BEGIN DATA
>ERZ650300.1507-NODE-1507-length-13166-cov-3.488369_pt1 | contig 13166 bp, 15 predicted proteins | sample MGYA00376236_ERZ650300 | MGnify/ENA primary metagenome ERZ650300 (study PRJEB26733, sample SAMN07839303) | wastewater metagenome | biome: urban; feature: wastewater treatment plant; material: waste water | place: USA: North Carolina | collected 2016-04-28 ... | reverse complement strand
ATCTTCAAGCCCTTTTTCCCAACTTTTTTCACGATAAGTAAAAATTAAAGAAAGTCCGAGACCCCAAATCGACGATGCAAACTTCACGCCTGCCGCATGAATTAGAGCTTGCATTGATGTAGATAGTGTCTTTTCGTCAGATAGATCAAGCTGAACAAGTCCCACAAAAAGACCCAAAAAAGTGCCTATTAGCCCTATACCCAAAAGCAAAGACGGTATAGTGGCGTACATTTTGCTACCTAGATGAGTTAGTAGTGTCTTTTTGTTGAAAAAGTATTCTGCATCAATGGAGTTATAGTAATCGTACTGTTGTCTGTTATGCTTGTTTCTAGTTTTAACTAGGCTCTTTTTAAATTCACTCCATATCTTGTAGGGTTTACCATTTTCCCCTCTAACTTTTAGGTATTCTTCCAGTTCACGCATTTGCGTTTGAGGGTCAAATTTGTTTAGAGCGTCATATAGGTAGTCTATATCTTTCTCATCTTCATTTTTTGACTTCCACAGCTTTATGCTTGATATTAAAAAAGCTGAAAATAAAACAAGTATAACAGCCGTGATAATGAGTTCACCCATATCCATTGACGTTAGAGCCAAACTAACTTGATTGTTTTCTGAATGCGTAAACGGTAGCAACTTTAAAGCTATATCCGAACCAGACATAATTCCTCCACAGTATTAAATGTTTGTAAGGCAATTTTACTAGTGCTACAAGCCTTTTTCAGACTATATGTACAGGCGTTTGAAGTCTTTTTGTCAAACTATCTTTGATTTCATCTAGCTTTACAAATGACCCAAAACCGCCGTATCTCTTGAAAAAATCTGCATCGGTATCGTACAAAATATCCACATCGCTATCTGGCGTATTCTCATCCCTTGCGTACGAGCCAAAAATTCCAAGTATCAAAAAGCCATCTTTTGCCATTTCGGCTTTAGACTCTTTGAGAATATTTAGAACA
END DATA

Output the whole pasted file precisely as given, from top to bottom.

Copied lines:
>ERZ650300.1507-NODE-1507-length-13166-cov-3.488369_pt1 | contig 13166 bp, 15 predicted proteins | sample MGYA00376236_ERZ650300 | MGnify/ENA primary metagenome ERZ650300 (study PRJEB26733, sample SAMN07839303) | wastewater metagenome | biome: urban; feature: wastewater treatment plant; material: waste water | place: USA: North Carolina | collected 2016-04-28 ... | reverse complement strand
ATCTTCAAGCCCTTTTTCCCAACTTTTTTCACGATAAGTAAAAATTAAAGAAAGTCCGAGACCCCAAATCGACGATGCAAACTTCACGCCTGCCGCATGAATTAGAGCTTGCATTGATGTAGATAGTGTCTTTTCGTCAGATAGATCAAGCTGAACAAGTCCCACAAAAAGACCCAAAAAAGTGCCTATTAGCCCTATACCCAAAAGCAAAGACGGTATAGTGGCGTACATTTTGCTACCTAGATGAGTTAGTAGTGTCTTTTTGTTGAAAAAGTATTCTGCATCAATGGAGTTATAGTAATCGTACTGTTGTCTGTTATGCTTGTTTCTAGTTTTAACTAGGCTCTTTTTAAATTCACTCCATATCTTGTAGGGTTTACCATTTTCCCCTCTAACTTTTAGGTATTCTTCCAGTTCACGCATTTGCGTTTGAGGGTCAAATTTGTTTAGAGCGTCATATAGGTAGTCTATATCTTTCTCATCTTCATTTTTTGACTTCCACAGCTTTATGCTTGATATTAAAAAAGCTGAAAATAAAACAAGTATAACAGCCGTGATAATGAGTTCACCCATATCCATTGACGTTAGAGCCAAACTAACTTGATTGTTTTCTGAATGCGTAAACGGTAGCAACTTTAAAGCTATATCCGAACCAGACATAATTCCTCCACAGTATTAAATGTTTGTAAGGCAATTTTACTAGTGCTACAAGCCTTTTTCAGACTATATGTACAGGCGTTTGAAGTCTTTTTGTCAAACTATCTTTGATTTCATCTAGCTTTACAAATGACCCAAAACCGCCGTATCTCTTGAAAAAATCTGCATCGGTATCGTACAAAATATCCACATCGCTATCTGGCGTATTCTCATCCCTTGCGTACGAGCCAAAAATTCCAAGTATCAAAAAGCCATCTTTTGCCATTTCGGCTTTAGACTCTTTGAGAATATTTAGAACA